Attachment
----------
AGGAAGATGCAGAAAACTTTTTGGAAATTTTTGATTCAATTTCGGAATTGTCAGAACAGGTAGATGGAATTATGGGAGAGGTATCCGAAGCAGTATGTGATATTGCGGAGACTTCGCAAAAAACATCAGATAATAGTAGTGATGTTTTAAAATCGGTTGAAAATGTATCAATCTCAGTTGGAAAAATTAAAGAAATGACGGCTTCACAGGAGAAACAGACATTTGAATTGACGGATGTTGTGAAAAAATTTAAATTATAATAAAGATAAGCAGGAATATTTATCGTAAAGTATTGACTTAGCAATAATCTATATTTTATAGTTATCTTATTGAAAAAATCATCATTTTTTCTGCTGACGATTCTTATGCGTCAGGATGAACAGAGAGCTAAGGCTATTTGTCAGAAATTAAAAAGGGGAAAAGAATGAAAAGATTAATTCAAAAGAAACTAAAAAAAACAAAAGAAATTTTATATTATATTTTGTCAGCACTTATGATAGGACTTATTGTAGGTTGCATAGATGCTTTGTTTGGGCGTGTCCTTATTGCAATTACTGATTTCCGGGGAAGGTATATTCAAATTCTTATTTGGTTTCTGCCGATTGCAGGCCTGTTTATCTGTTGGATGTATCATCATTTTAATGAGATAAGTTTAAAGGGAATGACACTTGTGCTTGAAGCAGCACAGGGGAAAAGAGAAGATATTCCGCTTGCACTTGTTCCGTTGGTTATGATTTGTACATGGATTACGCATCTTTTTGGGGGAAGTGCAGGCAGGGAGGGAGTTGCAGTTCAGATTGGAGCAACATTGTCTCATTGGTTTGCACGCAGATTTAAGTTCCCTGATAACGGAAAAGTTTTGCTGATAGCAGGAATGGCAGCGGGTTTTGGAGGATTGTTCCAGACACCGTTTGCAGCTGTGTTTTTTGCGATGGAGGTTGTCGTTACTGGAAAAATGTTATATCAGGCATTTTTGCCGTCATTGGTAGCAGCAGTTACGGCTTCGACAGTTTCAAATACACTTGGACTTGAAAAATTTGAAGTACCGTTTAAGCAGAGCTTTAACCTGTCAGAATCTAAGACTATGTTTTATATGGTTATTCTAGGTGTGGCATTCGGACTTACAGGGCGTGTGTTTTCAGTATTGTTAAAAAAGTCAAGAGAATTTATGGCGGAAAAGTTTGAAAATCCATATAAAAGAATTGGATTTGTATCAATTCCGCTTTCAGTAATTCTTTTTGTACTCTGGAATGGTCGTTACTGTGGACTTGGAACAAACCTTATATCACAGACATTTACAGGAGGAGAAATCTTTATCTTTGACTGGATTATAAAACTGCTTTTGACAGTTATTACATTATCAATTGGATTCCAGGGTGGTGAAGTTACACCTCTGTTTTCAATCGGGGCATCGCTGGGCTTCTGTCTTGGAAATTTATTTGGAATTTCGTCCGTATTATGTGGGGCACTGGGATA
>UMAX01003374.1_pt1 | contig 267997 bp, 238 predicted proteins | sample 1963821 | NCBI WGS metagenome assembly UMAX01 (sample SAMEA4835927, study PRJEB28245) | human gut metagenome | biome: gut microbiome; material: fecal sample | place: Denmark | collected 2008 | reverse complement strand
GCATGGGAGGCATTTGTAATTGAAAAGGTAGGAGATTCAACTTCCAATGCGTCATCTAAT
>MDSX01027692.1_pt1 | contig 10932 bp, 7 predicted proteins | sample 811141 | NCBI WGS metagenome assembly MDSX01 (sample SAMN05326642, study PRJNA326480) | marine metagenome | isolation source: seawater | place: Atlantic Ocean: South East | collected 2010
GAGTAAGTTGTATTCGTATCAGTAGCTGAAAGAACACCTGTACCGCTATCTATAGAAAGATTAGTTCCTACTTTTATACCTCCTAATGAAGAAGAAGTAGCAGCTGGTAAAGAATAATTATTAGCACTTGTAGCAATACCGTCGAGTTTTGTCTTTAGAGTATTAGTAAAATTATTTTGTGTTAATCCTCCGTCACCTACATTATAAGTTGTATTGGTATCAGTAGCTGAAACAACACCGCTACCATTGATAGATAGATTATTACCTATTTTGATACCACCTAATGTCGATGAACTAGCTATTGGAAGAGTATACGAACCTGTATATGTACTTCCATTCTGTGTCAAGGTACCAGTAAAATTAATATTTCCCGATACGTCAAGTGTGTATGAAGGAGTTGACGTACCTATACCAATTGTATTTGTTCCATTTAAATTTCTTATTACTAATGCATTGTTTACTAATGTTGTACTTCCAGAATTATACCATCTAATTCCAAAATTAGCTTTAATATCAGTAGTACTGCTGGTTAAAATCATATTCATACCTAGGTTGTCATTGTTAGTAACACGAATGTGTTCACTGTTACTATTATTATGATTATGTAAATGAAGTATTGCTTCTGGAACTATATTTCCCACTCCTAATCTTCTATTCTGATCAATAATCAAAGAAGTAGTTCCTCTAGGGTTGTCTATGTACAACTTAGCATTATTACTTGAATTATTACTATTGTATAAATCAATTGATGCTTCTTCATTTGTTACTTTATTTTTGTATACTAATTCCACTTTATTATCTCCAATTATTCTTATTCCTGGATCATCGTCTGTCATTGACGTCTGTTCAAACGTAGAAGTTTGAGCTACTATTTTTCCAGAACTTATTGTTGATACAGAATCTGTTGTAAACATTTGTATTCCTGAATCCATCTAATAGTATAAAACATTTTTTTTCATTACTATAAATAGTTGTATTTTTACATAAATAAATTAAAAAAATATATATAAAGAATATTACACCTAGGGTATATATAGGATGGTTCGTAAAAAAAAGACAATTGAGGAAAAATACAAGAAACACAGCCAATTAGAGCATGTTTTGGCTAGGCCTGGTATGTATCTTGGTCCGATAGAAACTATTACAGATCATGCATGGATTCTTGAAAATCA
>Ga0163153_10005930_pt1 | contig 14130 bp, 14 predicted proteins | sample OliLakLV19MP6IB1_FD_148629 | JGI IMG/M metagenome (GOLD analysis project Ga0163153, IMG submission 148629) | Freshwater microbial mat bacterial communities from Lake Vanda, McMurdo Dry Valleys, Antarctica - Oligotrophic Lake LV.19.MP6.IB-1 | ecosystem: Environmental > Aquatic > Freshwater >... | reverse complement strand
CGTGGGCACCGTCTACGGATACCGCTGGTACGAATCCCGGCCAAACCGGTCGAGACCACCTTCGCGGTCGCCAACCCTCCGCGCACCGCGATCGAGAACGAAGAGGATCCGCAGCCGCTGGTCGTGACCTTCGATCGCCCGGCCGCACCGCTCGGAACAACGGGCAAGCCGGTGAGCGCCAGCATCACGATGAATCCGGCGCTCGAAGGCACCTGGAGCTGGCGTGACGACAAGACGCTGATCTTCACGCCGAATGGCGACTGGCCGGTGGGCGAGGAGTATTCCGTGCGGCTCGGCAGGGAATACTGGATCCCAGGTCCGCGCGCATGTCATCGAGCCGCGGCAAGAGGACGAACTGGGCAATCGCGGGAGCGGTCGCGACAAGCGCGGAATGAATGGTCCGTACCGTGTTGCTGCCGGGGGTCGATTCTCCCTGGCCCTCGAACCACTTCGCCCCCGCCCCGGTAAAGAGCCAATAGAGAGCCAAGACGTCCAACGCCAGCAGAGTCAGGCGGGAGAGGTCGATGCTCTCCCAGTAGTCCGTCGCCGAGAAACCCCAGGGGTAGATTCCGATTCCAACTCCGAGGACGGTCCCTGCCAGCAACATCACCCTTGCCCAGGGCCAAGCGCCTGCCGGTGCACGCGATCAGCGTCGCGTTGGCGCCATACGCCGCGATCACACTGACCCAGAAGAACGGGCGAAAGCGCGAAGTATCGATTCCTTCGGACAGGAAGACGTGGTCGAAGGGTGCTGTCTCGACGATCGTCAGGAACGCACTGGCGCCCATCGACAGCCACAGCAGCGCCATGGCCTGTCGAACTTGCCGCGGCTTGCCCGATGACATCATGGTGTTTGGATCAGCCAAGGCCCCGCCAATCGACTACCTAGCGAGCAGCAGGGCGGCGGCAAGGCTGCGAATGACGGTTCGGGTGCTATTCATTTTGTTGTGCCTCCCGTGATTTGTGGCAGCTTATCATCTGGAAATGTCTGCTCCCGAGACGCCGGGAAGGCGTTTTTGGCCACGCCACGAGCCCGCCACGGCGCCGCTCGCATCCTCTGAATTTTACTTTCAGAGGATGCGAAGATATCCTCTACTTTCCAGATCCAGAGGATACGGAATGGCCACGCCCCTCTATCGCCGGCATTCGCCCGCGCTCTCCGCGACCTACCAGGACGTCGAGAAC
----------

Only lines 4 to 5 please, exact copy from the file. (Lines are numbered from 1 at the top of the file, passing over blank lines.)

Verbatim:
>MDSX01027692.1_pt1 | contig 10932 bp, 7 predicted proteins | sample 811141 | NCBI WGS metagenome assembly MDSX01 (sample SAMN05326642, study PRJNA326480) | marine metagenome | isolation source: seawater | place: Atlantic Ocean: South East | collected 2010
GAGTAAGTTGTATTCGTATCAGTAGCTGAAAGAACACCTGTACCGCTATCTATAGAAAGATTAGTTCCTACTTTTATACCTCCTAATGAAGAAGAAGTAGCAGCTGGTAAAGAATAATTATTAGCACTTGTAGCAATACCGTCGAGTTTTGTCTTTAGAGTATTAGTAAAATTATTTTGTGTTAATCCTCCGTCACCTACATTATAAGTTGTATTGGTATCAGTAGCTGAAACAACACCGCTACCATTGATAGATAGATTATTACCTATTTTGATACCACCTAATGTCGATGAACTAGCTATTGGAAGAGTATACGAACCTGTATATGTACTTCCATTCTGTGTCAAGGTACCAGTAAAATTAATATTTCCCGATACGTCAAGTGTGTATGAAGGAGTTGACGTACCTATACCAATTGTATTTGTTCCATTTAAATTTCTTATTACTAATGCATTGTTTACTAATGTTGTACTTCCAGAATTATACCATCTAATTCCAAAATTAGCTTTAATATCAGTAGTACTGCTGGTTAAAATCATATTCATACCTAGGTTGTCATTGTTAGTAACACGAATGTGTTCACTGTTACTATTATTATGATTATGTAAATGAAGTATTGCTTCTGGAACTATATTTCCCACTCCTAATCTTCTATTCTGATCAATAATCAAAGAAGTAGTTCCTCTAGGGTTGTCTATGTACAACTTAGCATTATTACTTGAATTATTACTATTGTATAAATCAATTGATGCTTCTTCATTTGTTACTTTATTTTTGTATACTAATTCCACTTTATTATCTCCAATTATTCTTATTCCTGGATCATCGTCTGTCATTGACGTCTGTTCAAACGTAGAAGTTTGAGCTACTATTTTTCCAGAACTTATTGTTGATACAGAATCTGTTGTAAACATTTGTATTCCTGAATCCATCTAATAGTATAAAACATTTTTTTTCATTACTATAAATAGTTGTATTTTTACATAAATAAATTAAAAAAATATATATAAAGAATATTACACCTAGGGTATATATAGGATGGTTCGTAAAAAAAAGACAATTGAGGAAAAATACAAGAAACACAGCCAATTAGAGCATGTTTTGGCTAGGCCTGGTATGTATCTTGGTCCGATAGAAACTATTACAGATCATGCATGGATTCTTGAAAATCA